Build cross-platform with .Net Core

Saturday, 9 June 2018 by James Ellis-Jones

One of the key benefits of .Net Core is its ability to work on both Windows and Linux/Mac. This article aims to help you do that most effectively and take advantage of the flexibility this provides.

Developing for Cross Platform Use

When you start developing .Net Core apps and code that needs to run cross platform, you have to deal with the more complex set of standards in the .Net world that have arisen since Core came on the scene. Essentially:

Another complexity that is a feature of .Net Core 2.0 and above is that it is possible for a .Net Core application to target (some) .Net Framework binaries and Nuget packages. But if you do this, those binaries/packages won’t run on Linux/Mac, so don’t do it if you want your application to be cross platform.

Self-Contained or Framework Dependent

You can build .Net Core apps in two ways. If you start with a Visual Studio template for .Net Core by default you will be building a framework dependent app. Such an application when published, can run on any platform, so long as the machine has the .Net Core runtime installed on it.

For self-contained apps, you specify one or more platforms in the .csproj file and the publish output contains all libraries and the dotnet runtime required. The self-contained app therefore has no dependencies and can be run on the specified platform only without any other installations.

The platforms are specified by adding a line in the .csproj file as below:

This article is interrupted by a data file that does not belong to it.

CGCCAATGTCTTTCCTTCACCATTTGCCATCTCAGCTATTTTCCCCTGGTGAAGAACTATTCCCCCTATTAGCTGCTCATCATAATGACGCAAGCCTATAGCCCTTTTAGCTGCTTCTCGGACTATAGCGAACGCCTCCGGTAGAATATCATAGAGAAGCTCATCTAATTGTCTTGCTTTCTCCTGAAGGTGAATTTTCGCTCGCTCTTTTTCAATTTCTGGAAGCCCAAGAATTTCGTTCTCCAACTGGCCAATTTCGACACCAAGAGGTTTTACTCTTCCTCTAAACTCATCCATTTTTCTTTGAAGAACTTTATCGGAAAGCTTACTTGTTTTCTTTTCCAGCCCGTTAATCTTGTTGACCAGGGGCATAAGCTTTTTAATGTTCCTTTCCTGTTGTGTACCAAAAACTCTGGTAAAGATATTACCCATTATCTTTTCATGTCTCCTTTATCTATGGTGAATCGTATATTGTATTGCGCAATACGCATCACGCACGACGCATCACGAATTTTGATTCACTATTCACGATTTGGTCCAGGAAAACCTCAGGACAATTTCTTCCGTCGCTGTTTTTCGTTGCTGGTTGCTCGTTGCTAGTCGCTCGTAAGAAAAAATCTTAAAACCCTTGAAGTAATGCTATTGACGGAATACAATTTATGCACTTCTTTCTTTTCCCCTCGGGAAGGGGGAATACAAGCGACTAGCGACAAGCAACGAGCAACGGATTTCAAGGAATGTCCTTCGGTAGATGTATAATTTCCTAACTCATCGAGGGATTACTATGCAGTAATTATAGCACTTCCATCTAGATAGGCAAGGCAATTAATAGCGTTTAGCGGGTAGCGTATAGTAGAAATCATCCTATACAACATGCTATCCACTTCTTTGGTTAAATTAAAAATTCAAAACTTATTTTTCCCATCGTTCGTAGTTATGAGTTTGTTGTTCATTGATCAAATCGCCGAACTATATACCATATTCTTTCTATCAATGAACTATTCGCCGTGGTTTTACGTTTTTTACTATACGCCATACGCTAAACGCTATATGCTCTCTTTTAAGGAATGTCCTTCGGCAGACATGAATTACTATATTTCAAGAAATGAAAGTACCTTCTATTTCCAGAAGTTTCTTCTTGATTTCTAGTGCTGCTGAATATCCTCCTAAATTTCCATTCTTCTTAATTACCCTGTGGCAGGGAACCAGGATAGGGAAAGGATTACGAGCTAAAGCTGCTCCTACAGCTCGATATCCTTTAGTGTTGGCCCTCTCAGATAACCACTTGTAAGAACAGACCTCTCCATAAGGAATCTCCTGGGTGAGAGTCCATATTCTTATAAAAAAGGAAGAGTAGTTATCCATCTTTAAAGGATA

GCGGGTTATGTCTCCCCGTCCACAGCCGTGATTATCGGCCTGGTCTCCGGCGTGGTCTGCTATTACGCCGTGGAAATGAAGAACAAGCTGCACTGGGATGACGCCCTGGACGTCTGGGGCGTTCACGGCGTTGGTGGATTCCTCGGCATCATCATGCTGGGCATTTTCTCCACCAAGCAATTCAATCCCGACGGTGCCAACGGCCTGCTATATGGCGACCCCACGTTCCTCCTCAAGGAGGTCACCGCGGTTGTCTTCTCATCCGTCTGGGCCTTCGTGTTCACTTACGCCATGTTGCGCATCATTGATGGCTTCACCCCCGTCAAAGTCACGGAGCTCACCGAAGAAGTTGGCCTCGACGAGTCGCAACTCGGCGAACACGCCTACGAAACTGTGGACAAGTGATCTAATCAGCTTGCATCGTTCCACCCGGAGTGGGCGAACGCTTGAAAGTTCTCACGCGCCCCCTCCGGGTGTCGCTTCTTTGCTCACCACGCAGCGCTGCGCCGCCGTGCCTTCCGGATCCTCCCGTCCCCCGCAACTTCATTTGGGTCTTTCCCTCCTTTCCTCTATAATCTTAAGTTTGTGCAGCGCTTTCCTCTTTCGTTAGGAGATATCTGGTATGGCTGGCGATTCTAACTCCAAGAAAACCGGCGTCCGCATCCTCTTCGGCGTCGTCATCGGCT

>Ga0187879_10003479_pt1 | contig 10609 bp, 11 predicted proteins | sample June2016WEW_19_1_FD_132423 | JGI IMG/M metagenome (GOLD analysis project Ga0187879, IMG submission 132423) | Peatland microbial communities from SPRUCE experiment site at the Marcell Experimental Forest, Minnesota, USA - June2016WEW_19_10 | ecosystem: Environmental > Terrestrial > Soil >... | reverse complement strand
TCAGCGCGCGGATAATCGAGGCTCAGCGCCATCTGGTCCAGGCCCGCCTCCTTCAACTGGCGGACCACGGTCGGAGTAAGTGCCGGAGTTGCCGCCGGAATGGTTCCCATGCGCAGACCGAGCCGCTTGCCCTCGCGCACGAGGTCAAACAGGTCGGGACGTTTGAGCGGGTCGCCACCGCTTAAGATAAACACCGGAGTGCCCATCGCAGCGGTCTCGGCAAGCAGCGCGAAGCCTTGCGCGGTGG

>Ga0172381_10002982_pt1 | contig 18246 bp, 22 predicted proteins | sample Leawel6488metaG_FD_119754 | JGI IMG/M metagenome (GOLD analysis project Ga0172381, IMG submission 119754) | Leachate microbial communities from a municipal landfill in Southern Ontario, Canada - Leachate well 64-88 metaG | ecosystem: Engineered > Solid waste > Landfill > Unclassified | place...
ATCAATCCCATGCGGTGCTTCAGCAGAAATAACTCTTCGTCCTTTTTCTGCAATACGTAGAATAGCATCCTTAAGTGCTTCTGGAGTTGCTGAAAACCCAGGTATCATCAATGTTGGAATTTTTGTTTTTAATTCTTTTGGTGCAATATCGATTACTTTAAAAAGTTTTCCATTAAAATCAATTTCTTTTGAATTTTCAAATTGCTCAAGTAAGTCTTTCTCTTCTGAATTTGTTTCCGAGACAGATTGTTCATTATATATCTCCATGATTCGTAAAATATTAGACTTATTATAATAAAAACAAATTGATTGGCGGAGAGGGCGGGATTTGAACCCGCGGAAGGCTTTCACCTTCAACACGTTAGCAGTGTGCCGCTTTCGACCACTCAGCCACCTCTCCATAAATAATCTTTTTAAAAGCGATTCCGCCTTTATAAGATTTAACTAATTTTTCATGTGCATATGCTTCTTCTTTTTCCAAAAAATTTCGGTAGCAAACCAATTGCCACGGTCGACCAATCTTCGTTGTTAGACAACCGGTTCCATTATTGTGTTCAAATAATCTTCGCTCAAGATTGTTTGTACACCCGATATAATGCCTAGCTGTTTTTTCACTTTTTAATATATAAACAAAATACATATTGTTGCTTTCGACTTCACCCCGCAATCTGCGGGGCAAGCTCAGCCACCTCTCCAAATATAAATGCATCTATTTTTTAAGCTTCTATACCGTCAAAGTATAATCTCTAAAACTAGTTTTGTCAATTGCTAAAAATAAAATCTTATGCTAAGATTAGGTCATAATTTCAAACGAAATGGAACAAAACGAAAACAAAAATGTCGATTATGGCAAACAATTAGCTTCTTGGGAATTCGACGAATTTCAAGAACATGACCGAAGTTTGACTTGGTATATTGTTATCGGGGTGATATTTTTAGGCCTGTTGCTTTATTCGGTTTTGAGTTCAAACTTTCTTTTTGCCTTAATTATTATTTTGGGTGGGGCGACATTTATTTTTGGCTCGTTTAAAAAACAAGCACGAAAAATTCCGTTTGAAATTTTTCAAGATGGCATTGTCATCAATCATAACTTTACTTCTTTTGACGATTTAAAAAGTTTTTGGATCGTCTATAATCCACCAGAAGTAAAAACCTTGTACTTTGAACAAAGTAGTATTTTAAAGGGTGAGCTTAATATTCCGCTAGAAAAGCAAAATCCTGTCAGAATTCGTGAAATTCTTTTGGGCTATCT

<PropertyGroup>
    <RuntimeIdentifiers>win10-x64;osx.10.11-x64</RuntimeIdentifiers>
</PropertyGroup>

The current list of available platforms can be found here: https://github.com/dotnet/corefx/blob/master/pkg/Microsoft.NETCore.Platforms/runtime.json.

You can specify multiple platforms, but then for any given publish action you have to choose which one you’re going to build, either via the -r switch on the dotnet publish command, or in Visual Studio by choosing the Target Runtime in the Settings dialog for the publish profile you’re using.

To learn more about these two options, go here: https://docs.microsoft.com/en-us/dotnet/core/deploying/

Cross-Platform Coding Practices

Generally the beauty of .Net Core is that if you build using it, your code will simply work on all the supported platforms. There are a couple of gotchas to beware of however where you can inadvertently make your code platform specific if you don’t follow the right rules.

You might also like to look at this series of blog posts which has some more specific issues: https://www.stevejgordon.co.uk/asp-net-core-gotchas-number-1

What Cross-Platform Enables

Obviously building a cross platform .Net Core application opens up the possibilities of interacting with the whole world of Linux, and there are many use cases you can imagine, the most obvious of all being to take advantage of cheaper Linux-based server infrastructure. Here are some of the commoner ones.

Run the Back End on Front End Developers' Macs

If you are a back end .Net developer used to working on Windows, these days you will find the vast majority of front end devs will be working on their Macs. With .Net Core it’s now easy for them to install your back end locally on their machines. I’ve found the following setup works very well in this context where the front end is on a JS framework and talks to the back end via an API

Use Docker better

While it’s possible to run Windows applications on Linux/Mac under Docker, it also requires installation of a VM such as VirtualBox. .Net Core applications can run directly on the Linux/Mac underlying OS so this isn’t needed for them, making .Net Core an ideal platform for creating containerised applications.

Use for Serverless

.Net Core is now supported on AWS Lambda, Azure Functions, and Azure Service Fabric. You can build ASP.Net Core applications too, if you’re careful to optimise them for rapid startup.